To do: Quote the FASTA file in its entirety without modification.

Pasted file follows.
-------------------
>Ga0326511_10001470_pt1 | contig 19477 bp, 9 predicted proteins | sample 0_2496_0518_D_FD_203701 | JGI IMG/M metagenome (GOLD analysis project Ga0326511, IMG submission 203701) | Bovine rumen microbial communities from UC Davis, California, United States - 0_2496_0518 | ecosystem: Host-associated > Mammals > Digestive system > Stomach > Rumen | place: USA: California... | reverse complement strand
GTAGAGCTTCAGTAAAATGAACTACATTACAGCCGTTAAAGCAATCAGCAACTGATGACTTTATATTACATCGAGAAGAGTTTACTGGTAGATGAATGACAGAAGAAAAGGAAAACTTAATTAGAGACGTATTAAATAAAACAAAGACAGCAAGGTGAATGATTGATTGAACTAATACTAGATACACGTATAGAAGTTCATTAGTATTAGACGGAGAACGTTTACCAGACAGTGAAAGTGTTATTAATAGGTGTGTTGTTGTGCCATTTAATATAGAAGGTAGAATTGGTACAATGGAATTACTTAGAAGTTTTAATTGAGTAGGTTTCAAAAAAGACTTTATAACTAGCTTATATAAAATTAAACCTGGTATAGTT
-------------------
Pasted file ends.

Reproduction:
>Ga0326511_10001470_pt1 | contig 19477 bp, 9 predicted proteins | sample 0_2496_0518_D_FD_203701 | JGI IMG/M metagenome (GOLD analysis project Ga0326511, IMG submission 203701) | Bovine rumen microbial communities from UC Davis, California, United States - 0_2496_0518 | ecosystem: Host-associated > Mammals > Digestive system > Stomach > Rumen | place: USA: California... | reverse complement strand
GTAGAGCTTCAGTAAAATGAACTACATTACAGCCGTTAAAGCAATCAGCAACTGATGACTTTATATTACATCGAGAAGAGTTTACTGGTAGATGAATGACAGAAGAAAAGGAAAACTTAATTAGAGACGTATTAAATAAAACAAAGACAGCAAGGTGAATGATTGATTGAACTAATACTAGATACACGTATAGAAGTTCATTAGTATTAGACGGAGAACGTTTACCAGACAGTGAAAGTGTTATTAATAGGTGTGTTGTTGTGCCATTTAATATAGAAGGTAGAATTGGTACAATGGAATTACTTAGAAGTTTTAATTGAGTAGGTTTCAAAAAAGACTTTATAACTAGCTTATATAAAATTAAACCTGGTATAGTT